Photo: National Weather Service
Hurricane Andrew - August 1992.
Florida Trend Online Exclusive
A Note on Climate Change and Hurricanes
The role of climate change in the development of hurricanes – and whether future storms can be expected to be more frequent and dangerous – is a major focus of scientists working to develop greater insights into what rising and warming oceans mean to coastal communities. Hurricane science is an evolving area of study as research centers develop more sophisticated tools to analyze data generated through satellite technology, predictive modeling, and real-time hurricane assessments. Every hurricane hunter flight launched by the National Oceanic and Atmospheric Administration not only generates insight into a singular advancing storm but creates a wealth of knowledge about future storms.
As fellow Floridians vulnerable to storms, we encourage our readers to explore the science of hurricanes a little deeper in the sources referenced in our May 2022 article on the historical trajectory of hurricane season and what it means to different communities around the state. Click on the links to learn more from these resources.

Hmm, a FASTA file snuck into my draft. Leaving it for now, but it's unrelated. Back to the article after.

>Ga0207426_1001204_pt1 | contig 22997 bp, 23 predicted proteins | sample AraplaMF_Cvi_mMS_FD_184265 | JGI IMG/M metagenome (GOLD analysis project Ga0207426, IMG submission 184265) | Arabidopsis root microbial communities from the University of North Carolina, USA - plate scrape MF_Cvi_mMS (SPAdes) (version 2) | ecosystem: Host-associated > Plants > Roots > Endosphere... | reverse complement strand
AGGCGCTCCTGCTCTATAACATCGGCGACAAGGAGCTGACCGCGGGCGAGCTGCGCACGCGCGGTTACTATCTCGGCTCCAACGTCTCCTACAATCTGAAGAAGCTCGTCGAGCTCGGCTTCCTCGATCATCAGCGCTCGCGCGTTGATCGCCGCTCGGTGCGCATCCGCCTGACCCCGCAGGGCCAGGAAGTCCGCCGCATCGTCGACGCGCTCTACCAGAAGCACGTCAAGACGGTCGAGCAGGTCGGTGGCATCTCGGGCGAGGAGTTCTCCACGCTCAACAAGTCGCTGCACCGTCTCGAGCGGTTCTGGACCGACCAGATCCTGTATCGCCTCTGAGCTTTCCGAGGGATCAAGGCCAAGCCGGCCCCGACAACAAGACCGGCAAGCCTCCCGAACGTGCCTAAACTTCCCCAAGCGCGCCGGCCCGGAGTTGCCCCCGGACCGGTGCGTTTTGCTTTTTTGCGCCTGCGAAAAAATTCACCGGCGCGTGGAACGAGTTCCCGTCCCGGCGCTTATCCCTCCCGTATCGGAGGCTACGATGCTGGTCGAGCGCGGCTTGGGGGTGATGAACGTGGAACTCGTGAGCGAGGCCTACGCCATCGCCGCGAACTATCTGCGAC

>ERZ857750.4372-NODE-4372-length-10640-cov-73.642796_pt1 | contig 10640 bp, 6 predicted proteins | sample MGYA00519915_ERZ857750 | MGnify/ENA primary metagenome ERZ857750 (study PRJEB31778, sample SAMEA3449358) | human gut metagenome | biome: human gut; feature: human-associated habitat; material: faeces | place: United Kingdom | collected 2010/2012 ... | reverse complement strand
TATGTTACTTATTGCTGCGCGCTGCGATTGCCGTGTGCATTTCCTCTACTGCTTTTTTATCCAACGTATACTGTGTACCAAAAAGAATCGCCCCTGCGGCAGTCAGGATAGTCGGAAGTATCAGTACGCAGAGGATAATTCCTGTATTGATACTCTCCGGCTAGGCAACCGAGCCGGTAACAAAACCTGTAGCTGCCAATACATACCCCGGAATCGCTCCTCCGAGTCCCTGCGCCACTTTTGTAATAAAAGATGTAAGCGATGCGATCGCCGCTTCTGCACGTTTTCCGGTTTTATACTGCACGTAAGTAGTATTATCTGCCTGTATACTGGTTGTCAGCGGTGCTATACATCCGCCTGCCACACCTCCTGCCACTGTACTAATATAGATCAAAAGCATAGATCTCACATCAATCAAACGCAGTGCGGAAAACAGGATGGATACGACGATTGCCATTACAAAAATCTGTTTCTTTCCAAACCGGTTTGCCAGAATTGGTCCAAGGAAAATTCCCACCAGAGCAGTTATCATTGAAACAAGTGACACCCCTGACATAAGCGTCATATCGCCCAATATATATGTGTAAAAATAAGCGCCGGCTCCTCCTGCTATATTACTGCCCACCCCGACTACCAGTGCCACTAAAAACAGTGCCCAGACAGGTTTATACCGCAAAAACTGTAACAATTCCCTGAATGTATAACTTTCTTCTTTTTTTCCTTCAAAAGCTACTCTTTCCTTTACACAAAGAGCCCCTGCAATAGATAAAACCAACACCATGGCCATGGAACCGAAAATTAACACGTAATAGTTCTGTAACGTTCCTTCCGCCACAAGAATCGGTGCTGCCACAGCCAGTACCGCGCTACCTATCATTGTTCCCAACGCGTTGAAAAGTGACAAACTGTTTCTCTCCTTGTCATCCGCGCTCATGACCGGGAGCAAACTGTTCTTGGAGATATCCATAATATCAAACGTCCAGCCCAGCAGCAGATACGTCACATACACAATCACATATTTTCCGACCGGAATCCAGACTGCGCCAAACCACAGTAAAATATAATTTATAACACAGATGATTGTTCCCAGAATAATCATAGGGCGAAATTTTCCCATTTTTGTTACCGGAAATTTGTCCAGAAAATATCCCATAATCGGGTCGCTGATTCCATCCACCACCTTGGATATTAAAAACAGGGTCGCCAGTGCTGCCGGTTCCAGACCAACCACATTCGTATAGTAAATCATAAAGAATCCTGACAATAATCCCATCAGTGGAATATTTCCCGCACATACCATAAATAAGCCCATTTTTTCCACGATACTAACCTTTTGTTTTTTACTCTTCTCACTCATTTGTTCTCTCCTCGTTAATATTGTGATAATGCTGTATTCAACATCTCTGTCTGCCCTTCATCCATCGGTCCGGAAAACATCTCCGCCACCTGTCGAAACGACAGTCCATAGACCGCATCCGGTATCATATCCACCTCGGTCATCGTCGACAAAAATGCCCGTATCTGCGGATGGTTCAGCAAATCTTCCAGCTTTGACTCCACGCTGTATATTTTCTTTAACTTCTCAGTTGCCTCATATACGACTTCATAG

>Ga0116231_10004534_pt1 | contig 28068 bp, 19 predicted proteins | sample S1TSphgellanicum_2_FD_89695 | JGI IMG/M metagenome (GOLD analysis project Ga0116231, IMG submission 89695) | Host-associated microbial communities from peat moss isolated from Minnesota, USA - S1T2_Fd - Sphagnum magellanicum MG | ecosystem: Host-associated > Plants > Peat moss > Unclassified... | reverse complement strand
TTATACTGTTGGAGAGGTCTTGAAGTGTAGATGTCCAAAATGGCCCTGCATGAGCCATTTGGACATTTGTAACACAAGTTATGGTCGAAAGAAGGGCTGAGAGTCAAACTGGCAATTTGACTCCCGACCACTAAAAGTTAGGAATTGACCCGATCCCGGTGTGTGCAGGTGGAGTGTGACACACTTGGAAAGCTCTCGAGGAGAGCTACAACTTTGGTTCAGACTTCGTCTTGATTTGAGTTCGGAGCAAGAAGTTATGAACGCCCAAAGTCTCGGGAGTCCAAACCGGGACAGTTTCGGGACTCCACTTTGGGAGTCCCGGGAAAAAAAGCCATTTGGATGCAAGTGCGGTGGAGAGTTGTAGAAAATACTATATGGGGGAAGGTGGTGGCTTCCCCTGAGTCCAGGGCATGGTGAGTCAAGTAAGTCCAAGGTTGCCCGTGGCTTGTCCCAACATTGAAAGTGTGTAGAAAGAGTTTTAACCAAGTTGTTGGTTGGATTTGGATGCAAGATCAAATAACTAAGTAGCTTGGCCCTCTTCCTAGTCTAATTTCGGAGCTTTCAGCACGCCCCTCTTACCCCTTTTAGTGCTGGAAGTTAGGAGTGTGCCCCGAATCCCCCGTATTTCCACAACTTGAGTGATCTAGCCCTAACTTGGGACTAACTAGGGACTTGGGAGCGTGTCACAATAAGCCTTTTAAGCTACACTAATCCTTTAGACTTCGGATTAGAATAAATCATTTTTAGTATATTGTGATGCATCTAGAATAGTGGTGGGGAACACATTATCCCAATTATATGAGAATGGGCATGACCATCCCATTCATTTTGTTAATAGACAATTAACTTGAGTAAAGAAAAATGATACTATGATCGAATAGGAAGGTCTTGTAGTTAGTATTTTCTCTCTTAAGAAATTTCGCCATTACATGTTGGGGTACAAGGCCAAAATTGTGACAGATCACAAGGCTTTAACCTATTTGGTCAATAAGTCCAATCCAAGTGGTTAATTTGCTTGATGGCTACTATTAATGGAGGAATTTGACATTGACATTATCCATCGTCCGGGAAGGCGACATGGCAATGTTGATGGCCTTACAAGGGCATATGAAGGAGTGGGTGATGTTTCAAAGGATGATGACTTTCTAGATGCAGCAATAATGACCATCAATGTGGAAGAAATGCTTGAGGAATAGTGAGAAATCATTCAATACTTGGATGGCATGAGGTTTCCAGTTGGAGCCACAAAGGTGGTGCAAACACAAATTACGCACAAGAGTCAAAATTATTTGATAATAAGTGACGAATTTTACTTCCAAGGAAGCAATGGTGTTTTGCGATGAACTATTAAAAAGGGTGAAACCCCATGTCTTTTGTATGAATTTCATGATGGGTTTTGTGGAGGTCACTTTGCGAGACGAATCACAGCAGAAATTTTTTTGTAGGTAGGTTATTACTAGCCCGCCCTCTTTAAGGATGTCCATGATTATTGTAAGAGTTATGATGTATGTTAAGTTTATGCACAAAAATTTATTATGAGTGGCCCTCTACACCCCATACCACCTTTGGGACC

In February, a working group of the Intergovernmental Panel on Climate Change released a dire report on the looming impacts of climate change on the world’s vulnerable populations. But on the narrow question of the role of climate change in future hurricane activity, the scientific panel was less certain of what is to come.
Another source of scientific insight on the issue of hurricanes and climate change is ScienceBrief, an information platform that shows the state of scientific consensus on key topics using peer-reviewed publications. ScienceBrief analyzed climate change and the intensity of tropical cyclones in 2021.
And finally, it’s important to note that some of the confusion about where the scientific community stands on this and many other controversial issues at times has come down to a difference in how scientists communicate vs. the general public. Words such as “confidence” and “certainty” have very specific meaning in a scientific context and that is sometimes lost in translation as information flows between the two audiences. This 2013 perspective piece in The Conversation, which works to bridge the divide between academic experts and news audiences around the world, explained the nuances in advance of an IPCC report that year.
We encourage you to share your thoughts on this and other articles in the May edition at Letters@FloridaTrend.com.